Nursing a baby is a 24/7 job, which calls for some wardrobe modifications. Because Belly Bandit specializes in making things more comfortable for the postpartum mama, they've truly thought of every detail—from the breathable fabric to the clips that can be easily opened with one hand.

$47

boob-ease soothing therapy pillows

Boob Ease soothing therapy pillows

For nursing moms, duct can quickly become a four-letter word when you suspect it's getting clogged. By keeping these soothing breast pillows in your breastfeeding arsenal, you can immediately go on the defense against plugged milk ducts by heating the pads in the microwave or cooling them in the freezer.

$25

Belly Bandit perfect nursing tee

Belly Bandit perfect nursing tee

A unfortunate reality of nursing is that it can really seem to limit the wardrobe options when you have to think about providing easy, discrete access. But by adding functional basics to your closet, you can feel confident and prepared for breastfeeding on the go.

$59

Bebe au Lait premium cotton nursing cover

Bebe au Lait cotton nursing cover

Nursing in public isn't every mama's cup of tea. But babies can't always wait until you've found a private place to get down to business if that's your preference. That's where a nursing cover comes in handy. This one is made from premium cotton and features a patented neckline that allows for airflow and eye contact even while you're covered.

$36

Lactation Lab basic breastmilk testing kit

Lactation Lab breastmilk testing kit

Curious to learn more about the liquid gold you're making, mama? The testing kit from Lactation Labs analyzes your breast milk for basic nutritional content like calories and protein, as well as vitamins, fatty acids and environmental toxins to help boost your breastfeeding confidence.

$99

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Why do all of my good parenting or baby-focused inventions come after they've already been invented by someone else? Sigh.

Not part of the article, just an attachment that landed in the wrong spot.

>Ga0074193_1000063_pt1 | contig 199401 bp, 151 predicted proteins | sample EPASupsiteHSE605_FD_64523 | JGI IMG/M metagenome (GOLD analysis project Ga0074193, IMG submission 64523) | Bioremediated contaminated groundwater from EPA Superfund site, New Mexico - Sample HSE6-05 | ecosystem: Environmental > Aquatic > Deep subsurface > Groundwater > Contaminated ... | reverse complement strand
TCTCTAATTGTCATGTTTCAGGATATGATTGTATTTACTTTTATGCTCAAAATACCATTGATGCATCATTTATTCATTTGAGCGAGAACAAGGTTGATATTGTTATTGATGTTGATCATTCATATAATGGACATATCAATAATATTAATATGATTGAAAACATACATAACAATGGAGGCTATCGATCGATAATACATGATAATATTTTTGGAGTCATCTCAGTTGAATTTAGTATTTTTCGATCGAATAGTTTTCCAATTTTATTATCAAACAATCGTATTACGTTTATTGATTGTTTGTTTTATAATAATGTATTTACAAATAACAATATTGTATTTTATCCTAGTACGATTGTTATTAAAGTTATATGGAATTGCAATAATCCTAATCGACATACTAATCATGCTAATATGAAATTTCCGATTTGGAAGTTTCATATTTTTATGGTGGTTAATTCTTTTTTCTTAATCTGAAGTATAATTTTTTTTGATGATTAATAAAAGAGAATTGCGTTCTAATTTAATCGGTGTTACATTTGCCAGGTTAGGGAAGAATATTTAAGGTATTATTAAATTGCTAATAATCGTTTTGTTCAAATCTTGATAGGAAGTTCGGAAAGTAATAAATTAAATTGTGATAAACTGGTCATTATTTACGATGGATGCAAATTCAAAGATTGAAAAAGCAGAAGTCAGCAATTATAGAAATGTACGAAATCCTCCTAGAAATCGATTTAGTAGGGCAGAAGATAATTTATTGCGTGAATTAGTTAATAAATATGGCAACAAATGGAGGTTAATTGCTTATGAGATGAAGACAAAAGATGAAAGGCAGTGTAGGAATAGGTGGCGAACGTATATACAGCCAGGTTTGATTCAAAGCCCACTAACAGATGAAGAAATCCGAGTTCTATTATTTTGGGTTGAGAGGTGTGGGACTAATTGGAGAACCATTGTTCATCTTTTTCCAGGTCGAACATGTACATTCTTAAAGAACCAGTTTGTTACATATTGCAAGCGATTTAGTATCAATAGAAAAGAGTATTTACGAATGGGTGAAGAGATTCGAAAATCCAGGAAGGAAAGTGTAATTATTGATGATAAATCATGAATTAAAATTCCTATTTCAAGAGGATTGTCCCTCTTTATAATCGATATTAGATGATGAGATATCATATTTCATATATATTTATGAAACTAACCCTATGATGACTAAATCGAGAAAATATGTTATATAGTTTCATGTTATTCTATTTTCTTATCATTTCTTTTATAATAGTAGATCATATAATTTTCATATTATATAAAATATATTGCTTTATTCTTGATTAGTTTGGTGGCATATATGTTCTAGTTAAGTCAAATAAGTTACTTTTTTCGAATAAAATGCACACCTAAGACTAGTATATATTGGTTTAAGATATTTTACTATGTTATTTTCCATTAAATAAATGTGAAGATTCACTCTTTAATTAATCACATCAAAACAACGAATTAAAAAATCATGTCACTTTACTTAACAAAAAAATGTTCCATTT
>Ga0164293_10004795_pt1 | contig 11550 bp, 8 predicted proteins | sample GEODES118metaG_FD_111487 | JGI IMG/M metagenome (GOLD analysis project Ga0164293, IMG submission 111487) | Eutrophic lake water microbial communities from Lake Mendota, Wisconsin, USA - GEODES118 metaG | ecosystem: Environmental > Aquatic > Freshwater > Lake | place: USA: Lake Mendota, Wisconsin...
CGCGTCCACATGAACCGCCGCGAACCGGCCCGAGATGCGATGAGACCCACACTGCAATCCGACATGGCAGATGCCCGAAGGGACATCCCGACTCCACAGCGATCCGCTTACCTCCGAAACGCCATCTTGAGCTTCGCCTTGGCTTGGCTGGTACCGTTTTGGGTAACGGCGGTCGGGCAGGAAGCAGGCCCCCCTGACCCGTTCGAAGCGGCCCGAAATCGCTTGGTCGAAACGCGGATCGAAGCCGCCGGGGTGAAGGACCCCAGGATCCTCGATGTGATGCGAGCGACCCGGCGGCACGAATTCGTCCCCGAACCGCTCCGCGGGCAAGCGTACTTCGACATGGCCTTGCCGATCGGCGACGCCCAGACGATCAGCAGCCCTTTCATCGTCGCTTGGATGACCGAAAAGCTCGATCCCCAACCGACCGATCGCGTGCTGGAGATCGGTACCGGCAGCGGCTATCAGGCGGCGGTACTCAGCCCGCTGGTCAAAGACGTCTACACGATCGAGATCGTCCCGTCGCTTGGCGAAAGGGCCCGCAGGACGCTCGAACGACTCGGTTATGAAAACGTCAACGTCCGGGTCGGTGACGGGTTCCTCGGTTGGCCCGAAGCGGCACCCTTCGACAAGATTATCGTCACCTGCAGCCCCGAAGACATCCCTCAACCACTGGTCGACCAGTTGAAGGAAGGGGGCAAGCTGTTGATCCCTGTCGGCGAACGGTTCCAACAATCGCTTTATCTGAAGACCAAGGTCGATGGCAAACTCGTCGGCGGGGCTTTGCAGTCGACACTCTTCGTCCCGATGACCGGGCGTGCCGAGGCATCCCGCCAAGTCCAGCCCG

Like the Puj hug hooded baby towel, aka the handiest, softest cotton towel ever created.

Safely removing a wet, slippery baby from the bath can be totally nerve-wracking, and trying to hold onto a towel at the same time without soaking it in the process seems to require an extra arm altogether. It's no wonder so much water ends up on the floor, the countertops, or you(!) after bathing your little one. Their splashing and kicking in the water is beyond adorable, of course, but the clean up after? Not as much.

It sounds simple: Wash your child, sing them a song or two, let them play with some toys, then take them out, place a towel around them, and dry them off. Should be easy, peasy, lemon squeezy, right?

But it hasn't been. It's been more—as one of my favorite memes says—difficult, difficult, lemon difficult. Because until this towel hit the bathtime scene, there was no easy-peasy way to pick up your squirming wet baby without drenching yourself and/or everything around you.

Plus, there is nothing cuter than a baby in a plush hooded towel, right? Well, except when it's paired with a dry, mess-free floor, maybe.

Check out our favorites to make bathtime so much easier:

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Our list of 100 baby names that should be on everyone's list this year includes more choices than in the past of names that are obscure and surprising. That's because there are so many more unusual baby names coming into widespread use and baby namers have become a lot more adventurous.

Expectant parents do not need to be told to move beyond Jennifer and Jason. Their thinking about names has evolved to the point that the most useful thing we can do is offer a large menu of intriguing choices.

Here are our picks for the 100 best surprising + unusual baby names now.